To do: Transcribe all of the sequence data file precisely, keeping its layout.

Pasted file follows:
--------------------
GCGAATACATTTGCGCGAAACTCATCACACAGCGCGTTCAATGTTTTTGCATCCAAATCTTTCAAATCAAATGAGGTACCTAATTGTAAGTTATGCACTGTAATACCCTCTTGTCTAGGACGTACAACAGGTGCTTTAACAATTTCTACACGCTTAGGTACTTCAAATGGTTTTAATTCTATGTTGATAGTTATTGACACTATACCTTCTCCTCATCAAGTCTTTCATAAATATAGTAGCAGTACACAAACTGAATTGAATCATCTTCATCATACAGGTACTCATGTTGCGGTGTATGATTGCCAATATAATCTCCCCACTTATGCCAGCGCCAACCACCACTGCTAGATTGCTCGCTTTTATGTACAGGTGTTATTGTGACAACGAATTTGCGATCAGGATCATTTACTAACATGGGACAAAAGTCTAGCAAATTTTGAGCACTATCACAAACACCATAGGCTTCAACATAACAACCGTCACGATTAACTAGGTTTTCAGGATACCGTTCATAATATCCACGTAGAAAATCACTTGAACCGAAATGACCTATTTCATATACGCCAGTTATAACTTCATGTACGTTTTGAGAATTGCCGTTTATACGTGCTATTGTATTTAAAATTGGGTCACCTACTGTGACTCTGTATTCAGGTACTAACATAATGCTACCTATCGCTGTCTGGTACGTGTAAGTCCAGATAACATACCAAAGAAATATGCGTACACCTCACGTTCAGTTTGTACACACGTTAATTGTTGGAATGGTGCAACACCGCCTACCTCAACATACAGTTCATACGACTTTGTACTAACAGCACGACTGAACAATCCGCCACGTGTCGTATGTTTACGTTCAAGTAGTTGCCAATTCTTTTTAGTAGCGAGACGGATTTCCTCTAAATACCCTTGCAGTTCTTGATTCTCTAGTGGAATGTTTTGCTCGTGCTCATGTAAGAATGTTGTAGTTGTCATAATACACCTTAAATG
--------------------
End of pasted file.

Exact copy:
GCGAATACATTTGCGCGAAACTCATCACACAGCGCGTTCAATGTTTTTGCATCCAAATCTTTCAAATCAAATGAGGTACCTAATTGTAAGTTATGCACTGTAATACCCTCTTGTCTAGGACGTACAACAGGTGCTTTAACAATTTCTACACGCTTAGGTACTTCAAATGGTTTTAATTCTATGTTGATAGTTATTGACACTATACCTTCTCCTCATCAAGTCTTTCATAAATATAGTAGCAGTACACAAACTGAATTGAATCATCTTCATCATACAGGTACTCATGTTGCGGTGTATGATTGCCAATATAATCTCCCCACTTATGCCAGCGCCAACCACCACTGCTAGATTGCTCGCTTTTATGTACAGGTGTTATTGTGACAACGAATTTGCGATCAGGATCATTTACTAACATGGGACAAAAGTCTAGCAAATTTTGAGCACTATCACAAACACCATAGGCTTCAACATAACAACCGTCACGATTAACTAGGTTTTCAGGATACCGTTCATAATATCCACGTAGAAAATCACTTGAACCGAAATGACCTATTTCATATACGCCAGTTATAACTTCATGTACGTTTTGAGAATTGCCGTTTATACGTGCTATTGTATTTAAAATTGGGTCACCTACTGTGACTCTGTATTCAGGTACTAACATAATGCTACCTATCGCTGTCTGGTACGTGTAAGTCCAGATAACATACCAAAGAAATATGCGTACACCTCACGTTCAGTTTGTACACACGTTAATTGTTGGAATGGTGCAACACCGCCTACCTCAACATACAGTTCATACGACTTTGTACTAACAGCACGACTGAACAATCCGCCACGTGTCGTATGTTTACGTTCAAGTAGTTGCCAATTCTTTTTAGTAGCGAGACGGATTTCCTCTAAATACCCTTGCAGTTCTTGATTCTCTAGTGGAATGTTTTGCTCGTGCTCATGTAAGAATGTTGTAGTTGTCATAATACACCTTAAATG